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anonymous

  • 4 years ago

Let f(x)=x^2+x+13. What is the value of x for which the tangent line to the graph of y=f(x) is parallel to the x-axis?

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  1. anonymous
    • 4 years ago
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    i have no idea how to do this

  2. Xishem
    • 4 years ago
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    \[f(x)=x^2+x+13\]\[f'(x)=2x+1\] Any line is parallel to the x-axis when its slope is 0, so find x for when the tangent line's slope is equal to 0: 0 = 2x+1 -1=2x x = -1/2

  3. anonymous
    • 4 years ago
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    y = -2

  4. anonymous
    • 4 years ago
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    @above? how is the line vertical and tangent to that graph at the same time?

  5. anonymous
    • 4 years ago
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    oh i see, maybe, sorry

  6. Xishem
    • 4 years ago
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    The line is horizontal, because the x-axis is horizontal. Two horizontal lines are parallel.

  7. anonymous
    • 4 years ago
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    yes i didnt see that it said x-value, i put the actual line that was tangent and parallel

  8. anonymous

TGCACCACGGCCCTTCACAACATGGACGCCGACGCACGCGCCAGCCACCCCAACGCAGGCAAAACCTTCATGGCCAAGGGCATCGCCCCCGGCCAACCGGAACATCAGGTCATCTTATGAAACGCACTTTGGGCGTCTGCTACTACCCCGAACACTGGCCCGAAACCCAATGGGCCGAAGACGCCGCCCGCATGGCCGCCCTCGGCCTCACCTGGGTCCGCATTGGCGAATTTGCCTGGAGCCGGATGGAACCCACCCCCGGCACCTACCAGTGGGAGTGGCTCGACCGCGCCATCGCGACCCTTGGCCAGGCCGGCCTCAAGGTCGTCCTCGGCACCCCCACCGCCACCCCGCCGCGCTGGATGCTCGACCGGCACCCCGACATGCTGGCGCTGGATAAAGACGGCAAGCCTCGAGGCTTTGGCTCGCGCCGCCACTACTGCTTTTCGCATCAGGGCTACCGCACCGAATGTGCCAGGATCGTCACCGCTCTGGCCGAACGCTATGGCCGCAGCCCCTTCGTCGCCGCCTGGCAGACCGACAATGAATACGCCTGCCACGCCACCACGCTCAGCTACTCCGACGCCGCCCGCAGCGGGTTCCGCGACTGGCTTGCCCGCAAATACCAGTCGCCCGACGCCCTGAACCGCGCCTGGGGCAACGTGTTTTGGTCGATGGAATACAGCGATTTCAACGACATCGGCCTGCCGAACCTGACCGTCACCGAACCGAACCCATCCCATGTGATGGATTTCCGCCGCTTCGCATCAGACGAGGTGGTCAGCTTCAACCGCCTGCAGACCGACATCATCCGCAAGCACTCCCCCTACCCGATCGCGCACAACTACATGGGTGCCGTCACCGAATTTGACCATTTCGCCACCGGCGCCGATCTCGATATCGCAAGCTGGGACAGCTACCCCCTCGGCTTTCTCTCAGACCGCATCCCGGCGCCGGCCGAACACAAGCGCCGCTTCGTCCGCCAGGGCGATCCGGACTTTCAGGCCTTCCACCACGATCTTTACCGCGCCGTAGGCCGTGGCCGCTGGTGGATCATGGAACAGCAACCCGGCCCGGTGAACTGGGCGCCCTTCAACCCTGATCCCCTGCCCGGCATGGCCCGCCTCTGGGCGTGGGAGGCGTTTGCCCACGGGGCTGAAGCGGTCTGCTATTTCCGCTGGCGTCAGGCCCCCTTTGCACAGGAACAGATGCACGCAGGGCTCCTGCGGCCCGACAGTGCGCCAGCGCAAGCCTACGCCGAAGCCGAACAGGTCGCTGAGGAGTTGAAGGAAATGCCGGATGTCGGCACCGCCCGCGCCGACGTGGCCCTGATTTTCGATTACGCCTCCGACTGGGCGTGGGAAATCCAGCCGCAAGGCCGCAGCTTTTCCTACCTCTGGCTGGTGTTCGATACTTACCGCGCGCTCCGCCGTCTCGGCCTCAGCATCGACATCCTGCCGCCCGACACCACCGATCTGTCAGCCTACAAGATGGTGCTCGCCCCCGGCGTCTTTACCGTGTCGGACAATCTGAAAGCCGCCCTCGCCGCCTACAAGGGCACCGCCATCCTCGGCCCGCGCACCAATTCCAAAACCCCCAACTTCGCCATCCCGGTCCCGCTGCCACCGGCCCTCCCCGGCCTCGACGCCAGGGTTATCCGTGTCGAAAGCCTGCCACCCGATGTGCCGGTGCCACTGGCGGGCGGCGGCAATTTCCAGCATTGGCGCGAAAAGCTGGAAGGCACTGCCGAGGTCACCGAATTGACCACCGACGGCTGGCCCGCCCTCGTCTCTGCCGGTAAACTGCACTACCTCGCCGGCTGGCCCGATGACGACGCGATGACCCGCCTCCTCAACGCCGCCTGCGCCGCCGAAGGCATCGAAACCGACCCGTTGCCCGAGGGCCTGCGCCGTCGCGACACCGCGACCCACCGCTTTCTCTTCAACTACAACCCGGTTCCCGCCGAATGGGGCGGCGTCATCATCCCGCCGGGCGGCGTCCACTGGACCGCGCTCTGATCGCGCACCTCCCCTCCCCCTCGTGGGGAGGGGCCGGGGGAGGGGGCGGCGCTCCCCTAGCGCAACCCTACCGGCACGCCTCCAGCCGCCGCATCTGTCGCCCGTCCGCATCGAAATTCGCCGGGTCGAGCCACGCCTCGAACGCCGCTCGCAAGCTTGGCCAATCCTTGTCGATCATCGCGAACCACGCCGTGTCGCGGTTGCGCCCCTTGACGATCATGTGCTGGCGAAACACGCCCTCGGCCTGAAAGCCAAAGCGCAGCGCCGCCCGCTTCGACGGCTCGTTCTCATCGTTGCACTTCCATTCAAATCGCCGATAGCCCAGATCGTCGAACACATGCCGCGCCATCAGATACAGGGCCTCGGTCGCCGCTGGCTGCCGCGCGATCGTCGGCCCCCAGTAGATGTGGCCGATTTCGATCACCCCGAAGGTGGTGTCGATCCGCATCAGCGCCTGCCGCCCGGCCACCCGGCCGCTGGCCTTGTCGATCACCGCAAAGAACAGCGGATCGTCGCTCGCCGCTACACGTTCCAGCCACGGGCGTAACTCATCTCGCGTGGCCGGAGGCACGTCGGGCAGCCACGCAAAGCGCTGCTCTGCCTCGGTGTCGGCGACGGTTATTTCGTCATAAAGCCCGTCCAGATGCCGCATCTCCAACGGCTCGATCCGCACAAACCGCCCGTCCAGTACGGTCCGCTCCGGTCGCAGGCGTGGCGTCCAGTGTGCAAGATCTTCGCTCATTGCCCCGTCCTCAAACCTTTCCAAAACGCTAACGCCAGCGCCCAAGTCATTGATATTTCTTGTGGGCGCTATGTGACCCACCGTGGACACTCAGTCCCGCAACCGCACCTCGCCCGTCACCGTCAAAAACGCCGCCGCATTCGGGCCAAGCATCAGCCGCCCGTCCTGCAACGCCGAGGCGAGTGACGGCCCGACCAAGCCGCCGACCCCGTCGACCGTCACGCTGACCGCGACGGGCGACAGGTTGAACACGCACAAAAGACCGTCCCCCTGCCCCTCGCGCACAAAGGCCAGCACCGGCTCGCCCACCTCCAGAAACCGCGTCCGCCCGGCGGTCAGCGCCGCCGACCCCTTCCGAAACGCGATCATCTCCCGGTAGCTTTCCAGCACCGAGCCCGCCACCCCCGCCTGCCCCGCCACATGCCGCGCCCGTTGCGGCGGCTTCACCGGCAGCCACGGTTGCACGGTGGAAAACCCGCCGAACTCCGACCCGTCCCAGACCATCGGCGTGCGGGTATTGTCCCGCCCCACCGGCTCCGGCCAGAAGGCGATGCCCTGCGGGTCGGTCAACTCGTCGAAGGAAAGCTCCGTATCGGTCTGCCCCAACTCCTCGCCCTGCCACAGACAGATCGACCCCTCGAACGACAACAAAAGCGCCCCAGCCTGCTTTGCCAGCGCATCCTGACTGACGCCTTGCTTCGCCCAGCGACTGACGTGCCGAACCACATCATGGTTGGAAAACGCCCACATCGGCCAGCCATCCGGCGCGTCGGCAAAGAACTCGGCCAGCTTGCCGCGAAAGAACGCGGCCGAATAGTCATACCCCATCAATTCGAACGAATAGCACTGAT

• 4 years ago
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    and i messed that part up too!

  9. anonymous
    • 4 years ago
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    the equation for the tangent line would be y = 51/4

  10. Xishem
    • 4 years ago
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    The equation for the tangent line would be: \[y=\frac{-1}{2}x+13\]

  11. anonymous
    • 4 years ago
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    no, plug the axis of symmetry (-1/2) in for x to get 12 3/4

  12. anonymous
    • 4 years ago
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    and yours isnt even horizontal

  13. Xishem
    • 4 years ago
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    I apologize. The equation for the tangent line would be: \[y=13\] \[(\frac{-1}{2},\frac{51}{4}) \]is actually the vertex point for the original equation

  14. anonymous
    • 4 years ago
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    y = 13? That would touch it at two points though. You got the vertex, now you just need a horizontal line with the y-coordinate of the vertex so that it touches the vertex.

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